Byzantine Empire, Heraclius, 5 October 610 - 11 January 641 A.D.

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In 618, a Persian expeditionary force under Shahrbaraz invaded Egypt and after defeating the Byzantine garrisons in the Nile Valley, occupied the province, marched across the Libyan Desert as far as Cyrene and besieged Alexandria. The defence of the city was led by Nicetas, a cousin of emperor Heraclius. Alexandria fell to the Persians in 619. Nicetas and the Chalcedonian patriarch, John V, fled to Cyprus.
BZ90140. Bronze six nummi, DOC II 198, SBCV 862, Sommer 11.98, Wroth BMC 309, Hahn MIB 210, Morrisson BnF 69, Ratto 1326, Tolstoi 118, VF, a little rough, weight 1.850 g, maximum diameter 10.9 mm, die axis 225o, Alexandria mint, 613 - 618 A.D.; obverse dd m hERACUCI (or similar, blundered), cross potent on two steps; reverse large S; ex CNG Auctions,auction 233 lot 552, ex Peter Lee Collection; SOLD


Byzantine Empire, Heraclius, 5 October 610 - 11 January 641 A.D.

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Heraclius' cousin and local governor, Nicetas, was unable to effectively resist when the Sassanid Persian shah, Khusro II, invaded Egypt in 617 or 618. He and the Chalcedonian patriarch, John V, fled from Alexandria to Cyprus. After the fall of Alexandria, the Persians extended their rule southwards along the Nile and by 621 the province was securely in Persian hands. After Heraclius decisively defeated Khusro in 627 at the Battle of Nineveh, Shahrbaraz was ordered to evacuate the Egypt, but he refused. Heraclius, trying both to recover Egypt and to sow disunion amongst the Persians, offered to help Shahrbaraz seize the Persian throne for himself. An agreement was reached, and in the summer of 629, the Persian troops began leaving Egypt.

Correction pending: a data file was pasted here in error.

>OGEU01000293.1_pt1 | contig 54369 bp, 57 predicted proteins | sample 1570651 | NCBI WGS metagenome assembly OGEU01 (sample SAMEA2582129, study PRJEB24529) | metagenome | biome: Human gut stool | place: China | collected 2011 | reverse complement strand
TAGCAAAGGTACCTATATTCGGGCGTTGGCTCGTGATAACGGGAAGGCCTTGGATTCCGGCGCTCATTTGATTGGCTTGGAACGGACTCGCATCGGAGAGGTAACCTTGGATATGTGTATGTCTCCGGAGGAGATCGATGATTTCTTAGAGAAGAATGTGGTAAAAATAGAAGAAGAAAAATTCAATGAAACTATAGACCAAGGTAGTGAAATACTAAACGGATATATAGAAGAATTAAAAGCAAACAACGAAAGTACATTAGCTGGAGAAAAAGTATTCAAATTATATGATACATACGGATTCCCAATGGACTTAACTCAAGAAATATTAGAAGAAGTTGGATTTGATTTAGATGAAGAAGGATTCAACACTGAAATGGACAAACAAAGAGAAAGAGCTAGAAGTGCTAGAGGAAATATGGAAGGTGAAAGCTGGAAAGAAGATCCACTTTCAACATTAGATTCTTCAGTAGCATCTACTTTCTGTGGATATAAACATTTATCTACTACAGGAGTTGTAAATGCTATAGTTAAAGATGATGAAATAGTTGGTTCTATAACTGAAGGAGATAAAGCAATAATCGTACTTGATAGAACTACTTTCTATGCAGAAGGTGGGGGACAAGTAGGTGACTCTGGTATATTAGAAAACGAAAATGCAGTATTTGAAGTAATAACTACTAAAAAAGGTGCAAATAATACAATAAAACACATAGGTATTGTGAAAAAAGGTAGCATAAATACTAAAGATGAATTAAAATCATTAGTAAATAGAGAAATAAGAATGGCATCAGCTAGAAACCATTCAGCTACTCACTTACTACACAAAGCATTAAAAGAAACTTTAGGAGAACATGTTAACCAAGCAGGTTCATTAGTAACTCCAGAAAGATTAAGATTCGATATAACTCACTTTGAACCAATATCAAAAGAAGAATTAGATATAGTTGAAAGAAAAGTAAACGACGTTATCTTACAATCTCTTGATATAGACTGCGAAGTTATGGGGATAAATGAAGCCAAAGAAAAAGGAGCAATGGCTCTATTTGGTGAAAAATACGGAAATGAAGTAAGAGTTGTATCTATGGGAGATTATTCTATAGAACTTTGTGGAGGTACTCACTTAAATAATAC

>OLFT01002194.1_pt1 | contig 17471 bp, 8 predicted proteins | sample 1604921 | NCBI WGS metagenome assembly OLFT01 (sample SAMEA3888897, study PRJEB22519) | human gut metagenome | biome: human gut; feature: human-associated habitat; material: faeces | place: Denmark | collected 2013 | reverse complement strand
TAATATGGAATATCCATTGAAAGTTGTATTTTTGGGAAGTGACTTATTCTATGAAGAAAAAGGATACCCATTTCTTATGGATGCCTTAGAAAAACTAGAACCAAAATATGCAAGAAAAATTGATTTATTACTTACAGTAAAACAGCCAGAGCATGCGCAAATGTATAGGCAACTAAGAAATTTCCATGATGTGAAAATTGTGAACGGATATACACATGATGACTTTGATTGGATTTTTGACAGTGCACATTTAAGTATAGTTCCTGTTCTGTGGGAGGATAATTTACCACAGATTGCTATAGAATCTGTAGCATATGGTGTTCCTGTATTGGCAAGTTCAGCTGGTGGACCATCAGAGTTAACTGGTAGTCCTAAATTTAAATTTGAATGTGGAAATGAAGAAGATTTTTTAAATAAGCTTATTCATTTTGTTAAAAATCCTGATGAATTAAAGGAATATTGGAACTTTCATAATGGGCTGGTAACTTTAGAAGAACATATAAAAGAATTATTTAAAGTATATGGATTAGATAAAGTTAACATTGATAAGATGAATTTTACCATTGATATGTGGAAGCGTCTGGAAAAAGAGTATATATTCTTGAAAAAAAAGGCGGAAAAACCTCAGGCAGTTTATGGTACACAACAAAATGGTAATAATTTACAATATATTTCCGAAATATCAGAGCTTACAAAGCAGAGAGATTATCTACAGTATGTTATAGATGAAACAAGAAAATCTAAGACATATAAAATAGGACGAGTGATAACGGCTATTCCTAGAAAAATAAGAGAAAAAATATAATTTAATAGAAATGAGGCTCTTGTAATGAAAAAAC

BZ65907. Bronze six nummi, DOC II 198, SBCV 862, Sommer 11.98, Wroth BMC 309, Hahn MIB 210, Morrisson BnF 69, Ratto 1326, Tolstoi 118, VF, weight 2.386 g, maximum diameter 12.4 mm, die axis 0o, Alexandria mint, 613 - 618 A.D.; obverse dd m hERACLS (or similar, blundered), cross potent on two steps; reverse large S; scarce; SOLD


Byzantine Empire, Heraclius & Heraclius Constantine, 23 January 613 - 11 January 641 A.D.

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The Byzantine-Sassanid War ended with a Byzantine victory in 628, but the war, after a century of nearly continuous conflict, left both empires crippled. The Persians suffering economic decline, heavy taxation, religious unrest, dynastic turmoil and other social problems, plunged into civil war. The Byzantines had exhausted their treasure, the Balkans had been largely lost to the Slavs, and Anatolia was devastated. Neither empire was given any chance to recover, as within a few years they were struck by the onslaught of the Arabs, newly united by Islam. The Sassanid Empire would soon be completely destroyed. The Muslim conquest of Syria, Egypt and North Africa, would reduce the Byzantine Empire to a territorial rump consisting of Anatolia and a scatter of islands and footholds in the Balkans and Italy.